Had Williams not already had two strikes on her, it would have been the same for her.
Rarely does it escalate to a being the third violation. If it does, and the chair umpire assesses a violation for umpire abuse (which they almost always will), it would be a game penalty – for any player.
Williams was not singled out in this regard.
Calling the referee
Williams called the referee and the supervisor, Brian Earley and Donna Kelso, to plead her case after the game penalty.
She then pulled out the heaviest artillery.
“This has happened to me too many times. This is not fair.To give me a point – to lose a game for saying that, is not fair. It’s really not. You know how many other men do things, they do much worse than that,” she told them, near tears. “There’s a lot of men out here that have said a lot of things, and because they’re men, it doesn’t happen to them.
“Because I’m woman, you’re going to take this away from me?You know that’s not right. I know you can’t admit it, but you know it’s not right. I get the rules, I’m just saying it’s not right. … And it happened to me at this tournament every single year that I played, and it’s not fair. It’s not fair.”
On the final changeover, just before Osaka was to serve for the match at 5-4, Williams returned to the corner of the court to have another go with the officials. Her longtime agent, Jill Smoller had already been there to plead Williams’ case. Which is extraordinary in itself.
The sexism argument
The first argument put forth by many of Williams’ defenders was that the coaching rule is not universally applied, and so is unfair. That may be true. But it’s also a rule. And Ramos is known to apply it unlike many of his colleagues who prefer to avoid the confrontation. He even docked Williams’ sister Venus for it at the 2016 French Open.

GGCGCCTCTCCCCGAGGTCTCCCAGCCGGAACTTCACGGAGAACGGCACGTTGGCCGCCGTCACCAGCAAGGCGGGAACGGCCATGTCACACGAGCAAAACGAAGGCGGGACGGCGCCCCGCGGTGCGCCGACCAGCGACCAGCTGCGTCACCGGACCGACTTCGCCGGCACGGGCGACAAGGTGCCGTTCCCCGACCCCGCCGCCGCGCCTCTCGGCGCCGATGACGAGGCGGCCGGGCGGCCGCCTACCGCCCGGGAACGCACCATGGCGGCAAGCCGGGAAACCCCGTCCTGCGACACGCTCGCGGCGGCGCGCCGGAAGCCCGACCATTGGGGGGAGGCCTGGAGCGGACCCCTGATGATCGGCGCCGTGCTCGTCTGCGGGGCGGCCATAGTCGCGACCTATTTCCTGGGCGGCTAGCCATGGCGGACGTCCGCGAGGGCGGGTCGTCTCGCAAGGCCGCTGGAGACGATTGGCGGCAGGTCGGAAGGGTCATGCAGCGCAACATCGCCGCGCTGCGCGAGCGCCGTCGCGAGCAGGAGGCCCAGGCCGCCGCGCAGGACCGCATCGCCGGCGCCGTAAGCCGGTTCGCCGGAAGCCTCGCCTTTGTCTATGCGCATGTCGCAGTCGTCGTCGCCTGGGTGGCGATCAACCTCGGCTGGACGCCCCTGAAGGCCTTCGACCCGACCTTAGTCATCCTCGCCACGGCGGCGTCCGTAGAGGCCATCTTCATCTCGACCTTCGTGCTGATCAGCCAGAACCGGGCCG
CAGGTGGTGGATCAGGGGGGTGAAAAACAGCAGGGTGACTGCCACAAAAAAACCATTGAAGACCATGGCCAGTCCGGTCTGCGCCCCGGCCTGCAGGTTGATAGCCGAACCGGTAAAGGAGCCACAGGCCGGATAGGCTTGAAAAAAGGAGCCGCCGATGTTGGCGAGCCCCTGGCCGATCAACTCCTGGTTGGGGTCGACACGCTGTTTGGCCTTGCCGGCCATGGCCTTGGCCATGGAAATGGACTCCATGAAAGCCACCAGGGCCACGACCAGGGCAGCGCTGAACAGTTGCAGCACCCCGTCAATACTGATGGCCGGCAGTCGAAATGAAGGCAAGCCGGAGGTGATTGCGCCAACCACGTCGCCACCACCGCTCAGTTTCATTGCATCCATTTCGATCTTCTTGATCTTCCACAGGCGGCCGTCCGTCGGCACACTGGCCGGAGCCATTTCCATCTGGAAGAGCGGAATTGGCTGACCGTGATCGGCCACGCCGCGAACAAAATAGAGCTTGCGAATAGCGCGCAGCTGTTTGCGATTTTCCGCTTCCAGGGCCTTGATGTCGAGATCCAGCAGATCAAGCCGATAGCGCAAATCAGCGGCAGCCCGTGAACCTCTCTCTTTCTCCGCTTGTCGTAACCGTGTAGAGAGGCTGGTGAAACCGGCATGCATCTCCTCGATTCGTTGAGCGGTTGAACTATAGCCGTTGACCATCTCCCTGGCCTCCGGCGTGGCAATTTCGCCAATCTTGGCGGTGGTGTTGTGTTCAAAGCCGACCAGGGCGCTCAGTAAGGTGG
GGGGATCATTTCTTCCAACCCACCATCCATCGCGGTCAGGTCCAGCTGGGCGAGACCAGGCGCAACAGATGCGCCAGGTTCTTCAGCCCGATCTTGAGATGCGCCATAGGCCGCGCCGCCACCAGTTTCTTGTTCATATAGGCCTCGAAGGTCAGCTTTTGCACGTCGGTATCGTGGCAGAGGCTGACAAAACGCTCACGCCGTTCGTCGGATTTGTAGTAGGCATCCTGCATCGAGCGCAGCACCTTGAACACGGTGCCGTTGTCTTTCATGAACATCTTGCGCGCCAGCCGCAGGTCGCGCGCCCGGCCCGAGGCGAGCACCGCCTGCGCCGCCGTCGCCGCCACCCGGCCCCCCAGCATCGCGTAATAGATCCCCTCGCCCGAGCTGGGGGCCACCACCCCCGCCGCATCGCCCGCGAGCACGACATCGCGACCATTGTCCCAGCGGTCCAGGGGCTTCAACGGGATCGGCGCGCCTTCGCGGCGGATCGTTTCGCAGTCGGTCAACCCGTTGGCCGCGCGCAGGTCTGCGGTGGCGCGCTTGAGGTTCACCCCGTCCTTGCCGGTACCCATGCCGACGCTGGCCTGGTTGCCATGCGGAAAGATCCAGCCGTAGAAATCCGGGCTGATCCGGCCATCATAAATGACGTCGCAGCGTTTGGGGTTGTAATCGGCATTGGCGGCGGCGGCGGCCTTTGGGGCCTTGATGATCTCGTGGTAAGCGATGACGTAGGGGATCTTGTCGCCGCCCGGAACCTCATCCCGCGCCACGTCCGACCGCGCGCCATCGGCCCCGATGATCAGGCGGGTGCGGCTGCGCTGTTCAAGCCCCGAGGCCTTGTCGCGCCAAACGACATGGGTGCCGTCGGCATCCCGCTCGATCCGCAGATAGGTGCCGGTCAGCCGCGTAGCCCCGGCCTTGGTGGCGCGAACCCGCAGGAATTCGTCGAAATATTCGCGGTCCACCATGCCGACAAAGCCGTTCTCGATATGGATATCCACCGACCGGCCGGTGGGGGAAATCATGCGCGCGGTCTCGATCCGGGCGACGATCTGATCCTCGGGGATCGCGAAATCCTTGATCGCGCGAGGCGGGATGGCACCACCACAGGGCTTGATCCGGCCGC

The other is that it was a blatant case of sexism.
There are plenty of arguments to be made for everyday sexism in all walks of life. Tennis is hardly immune.
But if you’re going to try to make that argument in this case based upon the fact that Williams is a woman and Ramos is a man – or that men wouldn’t get the same sanction in the same situation – you’re not on solid ground.
Just because Williams pulled that out – both on court, and in her press conference afterwards – doesn’t make it fact.
If there were multiple examples of women abusing chair umpires in far less vulgar fashion than the male players, and yet being excessively penalized in relation to them, you could build a case.
But it rarely happens. The women argue, but it almost never escalates to this point. Williams stands nearly alone in that regard. So there really aren’t comparables.
The only argument she could make would be that she was unfairly singled out, personally. But there’s no history with Ramos in that regard. Williams even conceded during her press conference that he “has always been a great umpire.”
And nothing Ramos Saturday night did was out of line with how he chairs every match he works. You could see that he did his best to try to calm Williams down.
But at a certain point, when a player is accusing you of things you didn’t do (such as “attacking her character”), is calling you both a liar and a thief and demanding an apology multiple times when you’ve done no wrong, there’s a line that gets crossed.